Flower Power, Pit Bulls of the Revolution

America euthanizes upward of 1,000,000 pit bull-type dogs every year. It's a quiet massacre. These dogs make people uncomfortable, which has led the country to be faced with a major pit bull crisis. Around the world, they are equally victims of prejudices that associate them with ultra-violence and make them disposable dogs. Through my series Flower Power: Pit Bulls of the Revolution, I decided to photograph them with flower crowns, to infuse a softer energy into their imagery. I wish for this series to challenge the way we look at pit bull-type dogs, and ultimately the way we treat them.

All the models from the series are shelter dogs who were waiting for adoption at the time of the photograph, and were thought to belong to the pit bull group (studies have shown that most of the time, the identification of pit bull-type dogs by shelter staff is inconsistent). I have photographed about 250 dogs since the project started in the summer 2014 (check this link to view the complete series and who is still waiting for a home).

The series is inspired by Baroque and Rococo's aesthetics, using the traditional codes of portraiture. The flowers symbolize the ephemeral quality of life, reminding us that these creatures are fragile and precious. By shortening the emotional distance with the subject, my images question our own humanity. Whether or not we like pit bulls, is it acceptable to produce and discard them in such high numbers, for no other reason than our own fears and shortcomings?

Pit bull-type dogs are like any other dogs: they need proper care, training and socialization. Unfortunately, because of their bad image, they have the false reputation of being more dangerous than other dogs, hence attracting irresponsible primary owners who are looking for a "scary dog", and seek to develop those traits in them. Pit bulls' downfall is to be exactly the way we created them: strong and loyal. With this series, I wonder if art is a tool powerful enough it can change pit bulls' fate.

Large format prints are available in limited edition. Small, open-edition prints are also available. Contact me for international orders. See my Store for U.S.-based orders.

You can also purchase the 2016 Flower Power calendar here.

Products (tote bags, note books, zipper pouches, scarves) featuring the Flower dogs are available here.

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Learn more about the Flower Power series

*** Join the #PitBullFlowerPower campaign on social media! ***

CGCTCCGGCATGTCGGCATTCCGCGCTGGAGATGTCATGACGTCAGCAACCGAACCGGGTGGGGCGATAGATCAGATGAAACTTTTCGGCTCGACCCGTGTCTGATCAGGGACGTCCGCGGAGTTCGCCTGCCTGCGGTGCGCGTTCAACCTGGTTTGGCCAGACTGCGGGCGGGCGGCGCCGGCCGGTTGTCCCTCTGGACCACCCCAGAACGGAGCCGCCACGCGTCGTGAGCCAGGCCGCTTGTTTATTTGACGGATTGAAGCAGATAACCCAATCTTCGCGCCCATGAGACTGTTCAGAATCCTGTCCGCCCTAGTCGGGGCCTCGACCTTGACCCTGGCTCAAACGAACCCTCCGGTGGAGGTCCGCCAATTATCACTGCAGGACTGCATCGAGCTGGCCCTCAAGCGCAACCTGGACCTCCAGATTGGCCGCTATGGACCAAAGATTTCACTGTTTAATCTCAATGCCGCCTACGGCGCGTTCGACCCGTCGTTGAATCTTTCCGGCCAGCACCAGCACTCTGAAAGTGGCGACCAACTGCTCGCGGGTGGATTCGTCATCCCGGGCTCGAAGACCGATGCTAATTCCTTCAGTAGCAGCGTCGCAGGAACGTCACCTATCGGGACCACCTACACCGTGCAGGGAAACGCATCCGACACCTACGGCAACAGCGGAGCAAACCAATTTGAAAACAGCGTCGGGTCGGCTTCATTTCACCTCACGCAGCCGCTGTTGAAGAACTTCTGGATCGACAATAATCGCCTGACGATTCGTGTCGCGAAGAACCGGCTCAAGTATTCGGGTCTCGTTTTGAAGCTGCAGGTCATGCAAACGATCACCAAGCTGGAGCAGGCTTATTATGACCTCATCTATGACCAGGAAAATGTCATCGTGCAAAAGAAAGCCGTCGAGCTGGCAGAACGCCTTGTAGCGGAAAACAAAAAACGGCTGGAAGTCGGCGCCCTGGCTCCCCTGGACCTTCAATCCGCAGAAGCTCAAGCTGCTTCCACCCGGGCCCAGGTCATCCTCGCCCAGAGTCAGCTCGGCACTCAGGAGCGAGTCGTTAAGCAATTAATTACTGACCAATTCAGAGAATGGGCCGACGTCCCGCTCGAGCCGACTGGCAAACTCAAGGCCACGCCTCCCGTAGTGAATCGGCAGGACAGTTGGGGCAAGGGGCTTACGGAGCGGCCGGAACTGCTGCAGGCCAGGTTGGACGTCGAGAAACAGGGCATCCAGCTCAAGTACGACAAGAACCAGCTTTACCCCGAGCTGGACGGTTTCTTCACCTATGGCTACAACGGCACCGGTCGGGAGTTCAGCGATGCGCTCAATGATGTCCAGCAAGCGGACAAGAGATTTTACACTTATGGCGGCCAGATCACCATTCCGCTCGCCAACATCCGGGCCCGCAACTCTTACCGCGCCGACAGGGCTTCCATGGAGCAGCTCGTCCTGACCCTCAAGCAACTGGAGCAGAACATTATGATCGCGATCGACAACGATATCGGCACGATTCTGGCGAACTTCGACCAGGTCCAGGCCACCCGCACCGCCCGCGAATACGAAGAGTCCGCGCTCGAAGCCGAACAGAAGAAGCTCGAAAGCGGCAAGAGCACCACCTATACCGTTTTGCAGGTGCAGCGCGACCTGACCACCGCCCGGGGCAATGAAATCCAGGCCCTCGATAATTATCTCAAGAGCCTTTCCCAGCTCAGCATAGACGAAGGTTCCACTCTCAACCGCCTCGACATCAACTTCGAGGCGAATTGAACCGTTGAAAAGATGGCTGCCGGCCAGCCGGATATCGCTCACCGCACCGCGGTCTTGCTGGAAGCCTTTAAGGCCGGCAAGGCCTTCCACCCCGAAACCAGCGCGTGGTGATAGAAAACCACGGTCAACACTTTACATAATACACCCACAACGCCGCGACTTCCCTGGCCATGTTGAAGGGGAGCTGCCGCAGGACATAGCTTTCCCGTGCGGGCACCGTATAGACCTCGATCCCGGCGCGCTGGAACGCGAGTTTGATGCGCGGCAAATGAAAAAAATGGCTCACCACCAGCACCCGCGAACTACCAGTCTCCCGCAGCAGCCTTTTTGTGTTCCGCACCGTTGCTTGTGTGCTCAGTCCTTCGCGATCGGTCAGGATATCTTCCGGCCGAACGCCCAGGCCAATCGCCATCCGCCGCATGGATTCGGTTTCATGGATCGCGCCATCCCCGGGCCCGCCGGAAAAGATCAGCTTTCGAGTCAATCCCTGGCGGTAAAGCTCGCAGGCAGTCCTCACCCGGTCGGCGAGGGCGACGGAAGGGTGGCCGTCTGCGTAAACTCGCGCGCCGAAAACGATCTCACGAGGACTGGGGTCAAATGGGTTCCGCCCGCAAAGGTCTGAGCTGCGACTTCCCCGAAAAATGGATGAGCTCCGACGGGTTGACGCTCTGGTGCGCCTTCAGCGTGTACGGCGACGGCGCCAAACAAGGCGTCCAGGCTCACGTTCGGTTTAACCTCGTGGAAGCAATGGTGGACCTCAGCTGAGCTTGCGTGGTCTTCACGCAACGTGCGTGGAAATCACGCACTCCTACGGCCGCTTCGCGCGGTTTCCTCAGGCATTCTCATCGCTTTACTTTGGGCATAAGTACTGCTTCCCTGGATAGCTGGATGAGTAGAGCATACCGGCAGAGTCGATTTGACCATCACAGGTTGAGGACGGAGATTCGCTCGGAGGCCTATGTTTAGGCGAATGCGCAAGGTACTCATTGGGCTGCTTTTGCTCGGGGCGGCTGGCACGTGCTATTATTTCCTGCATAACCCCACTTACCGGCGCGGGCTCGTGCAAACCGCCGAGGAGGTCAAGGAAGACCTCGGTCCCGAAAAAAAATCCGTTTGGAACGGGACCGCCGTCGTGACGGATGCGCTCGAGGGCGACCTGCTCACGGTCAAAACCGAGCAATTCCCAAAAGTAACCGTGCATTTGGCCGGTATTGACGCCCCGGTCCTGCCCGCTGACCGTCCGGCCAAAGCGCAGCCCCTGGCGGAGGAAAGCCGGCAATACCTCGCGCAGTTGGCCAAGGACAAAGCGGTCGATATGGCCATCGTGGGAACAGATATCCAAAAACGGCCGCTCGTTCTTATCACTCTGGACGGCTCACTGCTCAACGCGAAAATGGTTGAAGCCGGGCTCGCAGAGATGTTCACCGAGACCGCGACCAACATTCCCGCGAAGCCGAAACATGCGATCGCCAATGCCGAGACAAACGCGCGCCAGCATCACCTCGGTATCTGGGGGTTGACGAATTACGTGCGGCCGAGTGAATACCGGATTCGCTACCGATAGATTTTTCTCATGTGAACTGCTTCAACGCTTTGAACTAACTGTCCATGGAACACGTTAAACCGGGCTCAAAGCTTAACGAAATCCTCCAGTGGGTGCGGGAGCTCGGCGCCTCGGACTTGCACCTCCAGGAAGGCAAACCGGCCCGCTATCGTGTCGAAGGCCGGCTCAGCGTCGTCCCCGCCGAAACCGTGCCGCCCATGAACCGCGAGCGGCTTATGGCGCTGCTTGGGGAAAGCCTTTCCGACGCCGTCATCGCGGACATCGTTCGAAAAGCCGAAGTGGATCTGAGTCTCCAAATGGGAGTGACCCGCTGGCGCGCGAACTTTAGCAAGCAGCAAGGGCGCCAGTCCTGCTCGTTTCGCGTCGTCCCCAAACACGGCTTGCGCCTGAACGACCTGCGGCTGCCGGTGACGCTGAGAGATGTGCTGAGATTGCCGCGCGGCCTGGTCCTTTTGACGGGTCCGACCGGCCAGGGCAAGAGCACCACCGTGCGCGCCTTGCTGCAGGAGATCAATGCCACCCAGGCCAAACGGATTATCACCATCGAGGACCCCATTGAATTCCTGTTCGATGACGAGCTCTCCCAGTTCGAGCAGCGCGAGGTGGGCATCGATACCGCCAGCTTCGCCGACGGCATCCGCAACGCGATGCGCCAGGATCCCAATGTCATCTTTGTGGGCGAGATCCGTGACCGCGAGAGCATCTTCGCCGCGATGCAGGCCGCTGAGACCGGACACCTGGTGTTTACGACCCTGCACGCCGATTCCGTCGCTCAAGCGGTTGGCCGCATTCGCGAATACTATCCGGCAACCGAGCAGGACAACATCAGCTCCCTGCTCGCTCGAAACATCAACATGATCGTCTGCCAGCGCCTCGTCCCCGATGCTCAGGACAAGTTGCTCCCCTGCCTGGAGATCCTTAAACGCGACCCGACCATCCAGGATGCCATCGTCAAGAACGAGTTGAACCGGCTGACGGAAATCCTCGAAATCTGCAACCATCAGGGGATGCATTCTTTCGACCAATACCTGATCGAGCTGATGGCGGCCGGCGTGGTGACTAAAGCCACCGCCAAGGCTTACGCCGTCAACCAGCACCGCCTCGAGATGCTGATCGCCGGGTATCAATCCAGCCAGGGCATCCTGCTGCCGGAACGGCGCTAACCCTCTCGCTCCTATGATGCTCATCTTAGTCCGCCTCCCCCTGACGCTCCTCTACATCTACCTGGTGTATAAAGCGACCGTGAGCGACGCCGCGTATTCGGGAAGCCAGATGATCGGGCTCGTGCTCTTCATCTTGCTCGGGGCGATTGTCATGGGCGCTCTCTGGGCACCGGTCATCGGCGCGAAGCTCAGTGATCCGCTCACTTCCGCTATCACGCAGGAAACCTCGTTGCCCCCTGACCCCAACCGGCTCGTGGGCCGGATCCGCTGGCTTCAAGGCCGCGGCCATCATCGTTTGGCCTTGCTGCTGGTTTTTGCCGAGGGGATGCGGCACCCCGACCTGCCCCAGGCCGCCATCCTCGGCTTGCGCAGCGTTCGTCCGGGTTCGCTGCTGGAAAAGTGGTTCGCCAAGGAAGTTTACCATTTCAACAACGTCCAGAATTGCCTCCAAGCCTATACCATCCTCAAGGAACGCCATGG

The general public and news media consider a "pit bull" a dog that belongs to one of the following breeds, or simply looks like one: the American Pit Bull Terrier, the Staffordshire Bull Terrier, the American Staffordshire Terrier, the Bull Terrier, or any mix. To put it in a nutshell, most "Pit bulls" are judged based on certain physical characteristics. If they physically look like they belong to that group, they will be deemed dangerous by many, with no regard to their individual temperament.

This project started as an excuse for me to discover more about pit bulls, and to see for myself what the debate was about. Were they really all dangerous? Or were most of them simply the victims of a generalization? Like many people, I admittedly had prejudices against them. I was savagely attacked as a child by a large dog (a briard). Since then, I would tensed up around large energetic dogs, and the stories media filled my head with were not helping. But as an active volunteer with many rescue groups, I often came in contact with pit bulls and was slowly warming up to their sweet nature. I decided to confront my apprehensions and explore their soft side in a visual way.

I realized pit bulls were always portrayed in very urban, gritty photographs. The imagery associated with these dogs is often harsh, very contrasted, conveying the idea of them being tough. So I decided to challenge the way we look at these dogs by portraying him in soft, feminine images.

I build the flower headpieces and bring them to shelters where I photograph dogs who are waiting for adoption. Because of the stigma attached to these dogs, they usually languish in shelters for months, years, before finding adoptive homes.

Flower Power is about challenging myself to approach pit bulls with a fresh perspective and an open heart. I invite the viewer to do the same.